North Korea condemns United States over sanctions

Hugh Fox
December 19, 2018

As snow fell Sunday, a steady flow of North Koreans offering flowers and paying respects to the late leader could be seen at Mansu Hill in central Pyongyang, the location of huge bronze statues of the "Dear Leader" and national founder Kim Il Sung. According to experts, Kim is reluctant to come because of stalled nuclear negotiations with the USA and worries about "security arrangements" in the South.

The commentary deliberately focused its criticism on the State Department and administration officials, not at Trump, suggesting that Pyongyang remains open to another summit.

It also said that "added sanctions pressure will block the path to denuclearization on the Korean Peninsula forever - a result desired by no one".

North Korean soldiers line up as they pay respect to the bronze statues of their late leaders Kim Il Sung and Kim Jong Il at Mansu Hill Grand Monument in Pyongyang North Korea Sunday Dec. 16 2018. Many North Koreans are marking the seventh anniversary

Criticism from North Korea came after the U.S. announced on Monday, that he it had imposed sanctions over three North Korean officials, which includes Choe Ryong Hae, the right hand of North Korean President Kim Jong-Un, for their alleged role of abusing human rights.

"Chairman Kim and I just signed a joint statement, in which he confirmed his unwavering commitment to complete denuclearization of the Korean Peninsula", President Trump stated following their meeting.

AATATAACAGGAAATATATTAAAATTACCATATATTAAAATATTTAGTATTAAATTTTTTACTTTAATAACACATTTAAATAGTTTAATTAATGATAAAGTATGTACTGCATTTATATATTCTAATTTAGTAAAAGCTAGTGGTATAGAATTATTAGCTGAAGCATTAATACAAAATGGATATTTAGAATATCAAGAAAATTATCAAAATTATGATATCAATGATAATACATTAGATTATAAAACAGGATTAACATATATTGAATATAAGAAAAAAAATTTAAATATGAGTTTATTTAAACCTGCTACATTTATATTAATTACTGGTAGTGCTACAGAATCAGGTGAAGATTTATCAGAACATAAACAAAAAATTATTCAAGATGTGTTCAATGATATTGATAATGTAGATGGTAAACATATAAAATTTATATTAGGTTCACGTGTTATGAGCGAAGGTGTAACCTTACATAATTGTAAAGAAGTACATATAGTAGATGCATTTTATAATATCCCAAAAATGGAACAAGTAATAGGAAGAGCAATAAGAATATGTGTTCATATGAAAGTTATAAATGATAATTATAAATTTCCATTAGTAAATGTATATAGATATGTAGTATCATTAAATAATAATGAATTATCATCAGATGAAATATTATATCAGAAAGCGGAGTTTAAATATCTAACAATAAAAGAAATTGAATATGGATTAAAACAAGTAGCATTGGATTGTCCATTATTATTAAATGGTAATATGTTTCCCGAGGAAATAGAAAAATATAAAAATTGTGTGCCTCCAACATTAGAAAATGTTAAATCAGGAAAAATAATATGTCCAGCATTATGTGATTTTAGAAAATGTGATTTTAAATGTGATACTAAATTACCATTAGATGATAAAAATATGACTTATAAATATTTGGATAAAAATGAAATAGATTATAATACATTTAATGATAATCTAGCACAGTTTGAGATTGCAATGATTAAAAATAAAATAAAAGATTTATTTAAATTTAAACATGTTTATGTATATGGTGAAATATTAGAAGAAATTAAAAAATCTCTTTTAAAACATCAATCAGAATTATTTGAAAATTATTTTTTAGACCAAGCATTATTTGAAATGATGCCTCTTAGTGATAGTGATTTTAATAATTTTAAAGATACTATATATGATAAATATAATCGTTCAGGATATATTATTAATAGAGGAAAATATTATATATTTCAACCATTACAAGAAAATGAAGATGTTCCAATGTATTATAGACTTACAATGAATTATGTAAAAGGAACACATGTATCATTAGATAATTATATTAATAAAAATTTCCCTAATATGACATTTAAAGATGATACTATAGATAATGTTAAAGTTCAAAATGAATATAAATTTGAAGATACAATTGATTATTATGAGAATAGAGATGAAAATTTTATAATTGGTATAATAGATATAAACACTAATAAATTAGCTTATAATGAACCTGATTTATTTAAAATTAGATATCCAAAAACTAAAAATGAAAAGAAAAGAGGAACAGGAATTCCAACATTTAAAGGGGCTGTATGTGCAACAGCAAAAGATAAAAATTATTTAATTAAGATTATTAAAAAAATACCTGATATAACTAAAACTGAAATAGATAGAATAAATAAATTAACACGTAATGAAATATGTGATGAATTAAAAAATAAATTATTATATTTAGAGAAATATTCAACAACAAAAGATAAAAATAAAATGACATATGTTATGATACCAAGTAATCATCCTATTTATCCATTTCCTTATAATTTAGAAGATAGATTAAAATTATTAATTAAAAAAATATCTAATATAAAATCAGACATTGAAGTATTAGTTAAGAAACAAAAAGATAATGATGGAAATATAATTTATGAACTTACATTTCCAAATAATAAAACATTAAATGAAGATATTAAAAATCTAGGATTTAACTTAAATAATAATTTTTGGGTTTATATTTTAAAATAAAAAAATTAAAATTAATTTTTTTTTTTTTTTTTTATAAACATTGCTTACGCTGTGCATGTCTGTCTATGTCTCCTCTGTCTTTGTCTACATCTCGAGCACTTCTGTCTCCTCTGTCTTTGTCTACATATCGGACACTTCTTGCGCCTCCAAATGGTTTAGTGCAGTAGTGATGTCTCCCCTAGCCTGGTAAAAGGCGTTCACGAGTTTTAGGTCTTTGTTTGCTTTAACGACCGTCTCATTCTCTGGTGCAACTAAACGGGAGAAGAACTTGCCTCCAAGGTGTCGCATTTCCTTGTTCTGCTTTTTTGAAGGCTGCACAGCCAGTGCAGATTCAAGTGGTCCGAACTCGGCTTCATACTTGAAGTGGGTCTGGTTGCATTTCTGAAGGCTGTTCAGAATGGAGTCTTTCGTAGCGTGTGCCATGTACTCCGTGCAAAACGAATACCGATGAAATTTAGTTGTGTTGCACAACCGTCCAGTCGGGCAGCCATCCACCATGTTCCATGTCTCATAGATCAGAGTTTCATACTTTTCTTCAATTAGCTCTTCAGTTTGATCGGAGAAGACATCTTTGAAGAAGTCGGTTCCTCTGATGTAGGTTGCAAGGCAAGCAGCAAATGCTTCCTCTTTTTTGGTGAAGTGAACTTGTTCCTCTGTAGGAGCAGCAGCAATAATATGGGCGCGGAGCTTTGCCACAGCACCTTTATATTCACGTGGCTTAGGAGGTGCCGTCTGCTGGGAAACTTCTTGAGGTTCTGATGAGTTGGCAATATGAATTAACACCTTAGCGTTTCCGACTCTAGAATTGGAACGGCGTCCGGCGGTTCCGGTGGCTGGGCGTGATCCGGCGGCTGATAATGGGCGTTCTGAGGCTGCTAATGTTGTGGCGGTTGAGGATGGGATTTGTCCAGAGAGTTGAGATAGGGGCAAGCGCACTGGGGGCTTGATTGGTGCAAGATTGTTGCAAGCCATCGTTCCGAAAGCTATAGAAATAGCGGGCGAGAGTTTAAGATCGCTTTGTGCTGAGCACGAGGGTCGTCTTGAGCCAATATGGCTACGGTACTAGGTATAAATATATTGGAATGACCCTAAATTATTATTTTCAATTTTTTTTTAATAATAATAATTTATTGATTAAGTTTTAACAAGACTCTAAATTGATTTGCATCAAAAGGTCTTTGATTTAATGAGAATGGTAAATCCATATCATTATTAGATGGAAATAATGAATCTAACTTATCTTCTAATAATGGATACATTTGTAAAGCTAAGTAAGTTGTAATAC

Singapore: In this file photo taken on June 12, 2018, US President Donald Trump (R) and North Korea's leader Kim Jong Un shake hands following a signing ceremony during their historic US-North Korea summit, at the Capella Hotel on Sentosa island in Singapore.

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It said Washington was guilty of a "grave miscalculation" if it believed that applying more economic pressure on the regime would force it to abandon its nuclear weapons programme.

The rogue regime, through a statement from its Ministry of Foreign Affairs, gave credit to President Trump for his efforts to improve relations between the US and North Korea - but slammed the State Department for stifling that progress, South Korea's Yonhap News Agency reported.

Kim Jong Il is believed to have died from a heart attack on December 17, 2011.

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Park Hwee-rhak, a professer of politics at Kookmin University in Seoul, told ABC News that North Korea "is extremely afraid to pursue hardline provocations". We'll likely soon have an authoritative pitch from Kim Jong Un himself, who should deliver his customary New Year's Day address on January 1, setting up possible demands for diplomacy with the United States.

Kim is generally afforded the same reverential treatment by the state media and for maintaining a respectful step behind his predecessors, he is credited with showing humility and confidence.

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